– grate it, let it sit, drain it, and freeze in 2 cup portions for zucchini bread

-slice it lengthwise on a mandoline and layer into moussaka, or substitute for noodles in lasagna

-make salt and vinegar zucchini chips in the oven or dehydrator. Thinly slice on a mandoline, toss with salt and vinegar and a bit of olive oil. Layer in the food dehydrator and dehydrate for 8 to 14 hours. Or bake in a single layer at 200 degrees for 2 to 3 hours. I’m going to make these tonight!

Hope you enjoy this week’s box,

Asha, Joe and the crew at Wobbly Cart

 

 

 

Takeout style sesame noodles with cucumber: from the smittenkitchen.com

Serves 4, generously, and up to double that if served as shown, with lots of cucumber, peanuts and herbs

3/4 pound dried rice noodles (see notes up top)

2 tablespoons toasted sesame oil, plus a splash to loosen noodles

2 tablespoons Chinese sesame paste or tahini (see note up top)

1 tablespoon smooth peanut butter

3 1/2 tablespoons soy sauce

2 tablespoons Chinese rice vinegar

1 tablespoon granulated or brown sugar

1 tablespoon finely grated ginger

2 teaspoons minced garlic (from 1 medium-large clove)

Chili-garlic paste, to taste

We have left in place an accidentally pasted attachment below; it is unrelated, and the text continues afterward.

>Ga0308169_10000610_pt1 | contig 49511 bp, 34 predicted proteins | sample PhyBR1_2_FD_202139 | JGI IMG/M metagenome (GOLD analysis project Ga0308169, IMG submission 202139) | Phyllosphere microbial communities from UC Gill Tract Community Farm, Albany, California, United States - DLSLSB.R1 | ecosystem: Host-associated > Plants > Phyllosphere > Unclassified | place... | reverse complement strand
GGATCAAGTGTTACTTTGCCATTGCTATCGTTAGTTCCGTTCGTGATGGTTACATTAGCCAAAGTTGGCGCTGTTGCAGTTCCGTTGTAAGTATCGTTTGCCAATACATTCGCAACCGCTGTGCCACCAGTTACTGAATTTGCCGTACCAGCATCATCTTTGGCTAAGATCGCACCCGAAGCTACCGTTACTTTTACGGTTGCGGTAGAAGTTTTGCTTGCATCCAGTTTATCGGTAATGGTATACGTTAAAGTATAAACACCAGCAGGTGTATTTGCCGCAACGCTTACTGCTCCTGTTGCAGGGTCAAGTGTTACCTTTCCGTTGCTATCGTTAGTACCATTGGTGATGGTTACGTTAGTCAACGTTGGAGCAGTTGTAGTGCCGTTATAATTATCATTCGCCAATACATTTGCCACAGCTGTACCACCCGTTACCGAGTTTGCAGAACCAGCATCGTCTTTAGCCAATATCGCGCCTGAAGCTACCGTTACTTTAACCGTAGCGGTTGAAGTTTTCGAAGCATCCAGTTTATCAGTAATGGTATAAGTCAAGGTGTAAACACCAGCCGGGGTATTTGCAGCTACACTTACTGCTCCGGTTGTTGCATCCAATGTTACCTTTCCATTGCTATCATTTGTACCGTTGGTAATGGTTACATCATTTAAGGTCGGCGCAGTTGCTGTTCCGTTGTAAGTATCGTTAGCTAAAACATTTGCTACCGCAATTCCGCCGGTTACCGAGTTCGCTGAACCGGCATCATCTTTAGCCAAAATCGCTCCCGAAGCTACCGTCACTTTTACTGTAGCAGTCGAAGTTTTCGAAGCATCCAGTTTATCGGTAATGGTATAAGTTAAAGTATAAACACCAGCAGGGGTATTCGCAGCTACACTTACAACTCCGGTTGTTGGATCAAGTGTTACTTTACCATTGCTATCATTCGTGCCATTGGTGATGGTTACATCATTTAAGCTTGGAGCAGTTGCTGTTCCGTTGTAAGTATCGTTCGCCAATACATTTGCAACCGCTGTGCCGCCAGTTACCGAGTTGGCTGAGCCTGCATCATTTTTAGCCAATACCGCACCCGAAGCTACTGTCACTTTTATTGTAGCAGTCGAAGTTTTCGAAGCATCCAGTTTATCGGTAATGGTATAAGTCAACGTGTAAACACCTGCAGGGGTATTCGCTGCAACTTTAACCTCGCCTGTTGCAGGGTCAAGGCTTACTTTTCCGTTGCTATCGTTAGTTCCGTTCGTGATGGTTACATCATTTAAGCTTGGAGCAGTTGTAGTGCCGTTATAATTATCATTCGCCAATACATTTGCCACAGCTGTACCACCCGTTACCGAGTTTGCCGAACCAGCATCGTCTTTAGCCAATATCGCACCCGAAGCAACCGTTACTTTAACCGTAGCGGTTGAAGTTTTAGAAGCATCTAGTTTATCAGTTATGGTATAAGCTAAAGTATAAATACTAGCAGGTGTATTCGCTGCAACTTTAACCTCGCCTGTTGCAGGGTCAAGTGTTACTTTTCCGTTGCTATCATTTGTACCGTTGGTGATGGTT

1/2 pound cucumber, very thinly sliced

1/2 cup roasted salted peanuts, roughly chopped

A handful of chopped fresh herbs, such as mint and cilantro, for garnish

Cook noodles according to package directions and rinse with cold water to cool. Drain well. Drizzle with a tiny splash of toasted sesame oil to keep them from sticking until dressed.

Meanwhile, whisk sesame paste and peanut butter in the bottom of a small bowl, then whisk in soy sauce, rice vinegar, remaining 2 tablespoons sesame oil, sugar, ginger, garlic and chile-garlic paste to taste until smooth. Adjust flavors to taste. It might seem a bit salty from the bowl, but should be just right when tossed with noodles.

Toss sauce with cold noodles.

Place a medium-sized knot of dressed noodles in each bowl, followed by a pile of cucumber. Garnish generously with peanuts and herbs. Serve with extra chile-garlic paste on the side.

Butter lettuce and egg salad: from myrecipes.com

  • 6 large eggs
  • 1/2 teaspoon kosher salt
  • 1/4 teaspoon pepper
  • 1 tablespoon Champagne vinegar